It’s not just that the office saw double-digit percent increases in both employers and students attending—it is the quality of both that really brings across the importance of the event.
In addition to the mainstays of past events, the office was able to attract everything from Batesville Manufacturing, a leading worldwide producer of caskets, to the Tennessee Department of Transportation.
That variety is something that Todd Reeves, director of the office, was quick to attribute to both the strength of the program—now in its ninetieth year—and companies’ recognition of the quality of UT engineering students.
“Engineering students participated in over 500 assignments last year and our expectation is that the rate will increase for the current year as well,” said Reeves. “Companies see that success, and because of that we were able to add Bayer Consumer Care, Caterpillar Financial, Fresenius Medical Care of North America, HAVI Global Solutions, Michelin, Olin Corporation, Resolute Forest Products, Techmer PM, and Vacuum Technology as participating employers this year.”
The event, held in the concourse at Thompson-Boling Arena, gives students a chance to walk around the arena and visit as many potential employers as they wish, obtaining information from employees of those companies and finding opportunities to work with them.
There were sixty-nine companies represented this year, with 490 students turning up for the event.
Founded in 1926 to help engineering students add experience to their education through educationally relevant paid co-op and internship experiences, the professional practice office maintains relationships with more than 500 businesses and interacts with nearly 1,500 undergraduate students each year.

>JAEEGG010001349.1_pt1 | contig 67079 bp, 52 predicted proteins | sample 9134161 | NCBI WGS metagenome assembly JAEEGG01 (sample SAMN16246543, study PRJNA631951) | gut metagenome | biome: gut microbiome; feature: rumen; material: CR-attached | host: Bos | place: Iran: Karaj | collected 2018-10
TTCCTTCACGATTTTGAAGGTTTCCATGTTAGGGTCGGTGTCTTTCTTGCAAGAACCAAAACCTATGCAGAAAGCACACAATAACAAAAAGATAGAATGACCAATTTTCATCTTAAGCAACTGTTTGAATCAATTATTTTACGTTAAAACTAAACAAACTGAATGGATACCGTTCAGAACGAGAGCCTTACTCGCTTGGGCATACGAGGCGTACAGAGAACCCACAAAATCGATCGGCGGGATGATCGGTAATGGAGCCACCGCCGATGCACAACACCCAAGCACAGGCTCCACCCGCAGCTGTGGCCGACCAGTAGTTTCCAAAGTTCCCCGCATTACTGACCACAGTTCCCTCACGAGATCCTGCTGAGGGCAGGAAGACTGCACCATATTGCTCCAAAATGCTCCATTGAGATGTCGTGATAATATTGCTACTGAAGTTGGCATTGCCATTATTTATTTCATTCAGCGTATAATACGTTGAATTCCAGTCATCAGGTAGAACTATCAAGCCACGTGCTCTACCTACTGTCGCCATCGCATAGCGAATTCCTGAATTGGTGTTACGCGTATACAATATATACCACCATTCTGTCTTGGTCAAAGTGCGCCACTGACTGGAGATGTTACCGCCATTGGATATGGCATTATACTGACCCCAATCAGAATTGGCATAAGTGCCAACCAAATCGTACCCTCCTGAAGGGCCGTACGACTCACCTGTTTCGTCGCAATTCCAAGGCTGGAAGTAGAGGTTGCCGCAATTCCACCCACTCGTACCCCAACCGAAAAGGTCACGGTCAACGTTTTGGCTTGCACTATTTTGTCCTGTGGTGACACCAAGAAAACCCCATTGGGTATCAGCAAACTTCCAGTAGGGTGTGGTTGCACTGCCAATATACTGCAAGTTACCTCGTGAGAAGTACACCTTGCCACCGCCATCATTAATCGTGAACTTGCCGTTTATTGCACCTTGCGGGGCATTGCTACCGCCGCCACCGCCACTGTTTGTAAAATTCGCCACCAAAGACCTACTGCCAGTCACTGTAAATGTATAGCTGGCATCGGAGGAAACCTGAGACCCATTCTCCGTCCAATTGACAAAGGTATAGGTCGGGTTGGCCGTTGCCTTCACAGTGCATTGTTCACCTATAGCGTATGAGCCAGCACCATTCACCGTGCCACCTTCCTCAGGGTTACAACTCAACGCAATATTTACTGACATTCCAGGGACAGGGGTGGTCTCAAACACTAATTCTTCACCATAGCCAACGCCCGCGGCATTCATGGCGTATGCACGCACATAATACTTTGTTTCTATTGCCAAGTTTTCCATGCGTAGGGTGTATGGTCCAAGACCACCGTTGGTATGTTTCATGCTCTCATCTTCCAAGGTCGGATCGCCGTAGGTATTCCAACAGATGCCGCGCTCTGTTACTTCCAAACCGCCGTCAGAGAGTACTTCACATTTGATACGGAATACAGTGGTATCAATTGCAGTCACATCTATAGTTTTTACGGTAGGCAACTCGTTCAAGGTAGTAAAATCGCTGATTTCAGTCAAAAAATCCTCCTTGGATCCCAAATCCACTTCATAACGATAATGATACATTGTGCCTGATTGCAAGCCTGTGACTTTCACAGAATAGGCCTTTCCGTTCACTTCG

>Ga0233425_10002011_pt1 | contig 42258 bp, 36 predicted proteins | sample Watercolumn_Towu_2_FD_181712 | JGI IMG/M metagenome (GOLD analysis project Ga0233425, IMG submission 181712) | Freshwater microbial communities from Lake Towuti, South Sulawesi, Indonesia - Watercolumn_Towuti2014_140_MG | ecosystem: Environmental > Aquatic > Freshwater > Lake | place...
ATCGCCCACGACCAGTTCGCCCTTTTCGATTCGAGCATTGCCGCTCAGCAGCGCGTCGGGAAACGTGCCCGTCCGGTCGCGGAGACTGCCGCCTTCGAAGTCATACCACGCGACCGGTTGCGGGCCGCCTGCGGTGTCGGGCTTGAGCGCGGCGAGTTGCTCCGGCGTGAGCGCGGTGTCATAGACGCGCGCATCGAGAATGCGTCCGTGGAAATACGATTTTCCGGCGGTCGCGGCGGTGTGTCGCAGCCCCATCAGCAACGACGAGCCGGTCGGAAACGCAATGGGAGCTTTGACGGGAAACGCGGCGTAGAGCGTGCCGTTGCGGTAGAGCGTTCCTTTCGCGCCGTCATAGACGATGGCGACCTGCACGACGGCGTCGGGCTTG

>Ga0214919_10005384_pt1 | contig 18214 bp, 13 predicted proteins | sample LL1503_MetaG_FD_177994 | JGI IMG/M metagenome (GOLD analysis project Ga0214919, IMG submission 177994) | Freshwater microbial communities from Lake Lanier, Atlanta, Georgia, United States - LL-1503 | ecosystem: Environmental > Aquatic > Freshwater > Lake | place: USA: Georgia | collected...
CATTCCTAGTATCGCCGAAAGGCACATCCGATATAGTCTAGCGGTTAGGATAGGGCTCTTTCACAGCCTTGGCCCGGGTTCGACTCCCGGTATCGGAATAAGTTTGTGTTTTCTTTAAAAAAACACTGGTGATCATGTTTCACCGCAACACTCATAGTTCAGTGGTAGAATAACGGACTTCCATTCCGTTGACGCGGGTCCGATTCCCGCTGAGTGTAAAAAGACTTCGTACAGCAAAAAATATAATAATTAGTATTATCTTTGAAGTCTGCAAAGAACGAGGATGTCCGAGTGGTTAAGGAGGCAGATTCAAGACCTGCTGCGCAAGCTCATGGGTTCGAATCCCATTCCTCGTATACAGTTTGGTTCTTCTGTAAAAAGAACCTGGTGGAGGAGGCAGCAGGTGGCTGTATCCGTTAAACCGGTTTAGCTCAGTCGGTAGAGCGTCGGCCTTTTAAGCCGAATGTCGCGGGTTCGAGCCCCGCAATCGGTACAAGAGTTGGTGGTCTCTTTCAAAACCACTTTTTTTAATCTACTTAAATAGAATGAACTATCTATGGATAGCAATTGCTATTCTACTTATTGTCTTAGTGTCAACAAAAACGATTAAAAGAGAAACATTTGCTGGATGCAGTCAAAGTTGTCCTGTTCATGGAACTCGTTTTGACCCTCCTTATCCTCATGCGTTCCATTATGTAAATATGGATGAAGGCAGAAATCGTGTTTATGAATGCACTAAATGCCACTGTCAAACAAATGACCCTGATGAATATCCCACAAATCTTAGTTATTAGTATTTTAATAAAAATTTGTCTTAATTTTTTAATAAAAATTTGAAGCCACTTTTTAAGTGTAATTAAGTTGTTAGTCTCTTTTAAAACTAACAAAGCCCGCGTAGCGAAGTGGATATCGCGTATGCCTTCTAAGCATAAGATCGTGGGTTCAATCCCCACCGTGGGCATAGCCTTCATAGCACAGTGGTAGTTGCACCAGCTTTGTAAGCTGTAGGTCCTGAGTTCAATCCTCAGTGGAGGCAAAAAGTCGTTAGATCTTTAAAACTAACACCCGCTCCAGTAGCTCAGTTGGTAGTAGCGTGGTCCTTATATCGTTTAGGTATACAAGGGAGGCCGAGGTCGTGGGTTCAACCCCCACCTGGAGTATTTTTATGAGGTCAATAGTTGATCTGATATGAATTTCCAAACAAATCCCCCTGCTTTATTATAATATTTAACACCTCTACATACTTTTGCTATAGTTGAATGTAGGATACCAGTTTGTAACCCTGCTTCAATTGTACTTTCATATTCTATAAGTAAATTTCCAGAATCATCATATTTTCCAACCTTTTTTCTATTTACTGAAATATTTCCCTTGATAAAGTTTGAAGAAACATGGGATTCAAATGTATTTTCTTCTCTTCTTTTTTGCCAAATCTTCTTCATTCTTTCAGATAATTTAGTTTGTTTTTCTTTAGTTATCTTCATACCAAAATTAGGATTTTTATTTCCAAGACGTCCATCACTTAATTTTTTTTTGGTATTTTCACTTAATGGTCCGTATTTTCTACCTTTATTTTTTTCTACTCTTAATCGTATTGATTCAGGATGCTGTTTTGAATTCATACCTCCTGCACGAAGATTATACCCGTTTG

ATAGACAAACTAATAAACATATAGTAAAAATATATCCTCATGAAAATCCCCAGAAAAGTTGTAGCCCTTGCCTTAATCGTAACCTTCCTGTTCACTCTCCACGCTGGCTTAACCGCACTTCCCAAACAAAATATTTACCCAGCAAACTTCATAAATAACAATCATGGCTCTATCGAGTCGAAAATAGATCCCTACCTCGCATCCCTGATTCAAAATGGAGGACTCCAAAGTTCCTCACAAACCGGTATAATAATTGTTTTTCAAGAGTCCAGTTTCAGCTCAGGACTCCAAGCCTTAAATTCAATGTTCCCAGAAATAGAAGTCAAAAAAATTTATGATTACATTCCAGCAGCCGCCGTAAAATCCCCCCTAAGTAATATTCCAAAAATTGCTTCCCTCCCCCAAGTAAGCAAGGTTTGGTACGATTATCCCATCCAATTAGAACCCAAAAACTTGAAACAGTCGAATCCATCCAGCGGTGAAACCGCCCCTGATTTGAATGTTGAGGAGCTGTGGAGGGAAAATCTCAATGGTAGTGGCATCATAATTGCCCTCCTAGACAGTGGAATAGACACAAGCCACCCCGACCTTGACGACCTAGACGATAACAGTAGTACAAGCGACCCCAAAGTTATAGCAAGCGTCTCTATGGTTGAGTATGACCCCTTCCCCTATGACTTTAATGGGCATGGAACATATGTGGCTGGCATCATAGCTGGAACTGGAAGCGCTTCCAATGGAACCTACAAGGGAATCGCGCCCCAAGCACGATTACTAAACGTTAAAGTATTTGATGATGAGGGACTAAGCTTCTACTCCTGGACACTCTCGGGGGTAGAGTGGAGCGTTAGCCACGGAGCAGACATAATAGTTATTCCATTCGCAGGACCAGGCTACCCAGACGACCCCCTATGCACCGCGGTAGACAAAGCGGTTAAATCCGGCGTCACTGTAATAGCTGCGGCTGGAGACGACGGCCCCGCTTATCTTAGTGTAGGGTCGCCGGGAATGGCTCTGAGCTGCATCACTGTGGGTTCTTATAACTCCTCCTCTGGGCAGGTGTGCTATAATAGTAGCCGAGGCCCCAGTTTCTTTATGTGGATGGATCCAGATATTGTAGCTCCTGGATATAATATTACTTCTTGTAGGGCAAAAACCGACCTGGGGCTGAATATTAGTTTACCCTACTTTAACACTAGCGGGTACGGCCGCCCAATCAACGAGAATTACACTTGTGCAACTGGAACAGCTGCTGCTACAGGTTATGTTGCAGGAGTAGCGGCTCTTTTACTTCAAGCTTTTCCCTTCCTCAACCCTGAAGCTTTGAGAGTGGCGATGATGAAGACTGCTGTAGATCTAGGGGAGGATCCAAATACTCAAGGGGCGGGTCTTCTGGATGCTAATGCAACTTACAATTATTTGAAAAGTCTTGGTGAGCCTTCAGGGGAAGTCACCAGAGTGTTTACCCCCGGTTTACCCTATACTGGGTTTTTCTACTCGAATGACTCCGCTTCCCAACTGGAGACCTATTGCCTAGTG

Participation in the program is seen as essential by the College of Engineering for the real-world exposure it provides students.
“Our cooperative education and internship education programs are a key part of adding work experience to educational experience before graduation,” said Reeves. “We have the second-oldest program in the South doing that, and making sure the work is educationally relevant has been a component of that from the start.”
Reeves was quick to share credit for the highly successful event with Parking and Transit Services for helping get attending employers from the remote parking area to the arena, Facilities Services for the logistical support they provided, and Thompson-Boling Arena Manager Tim Reese and his team, saying, “We appreciate the impact that their efforts ultimately have on the success of our engineering students.”
David Goddard (865-974-0683, firstname.lastname@example.org)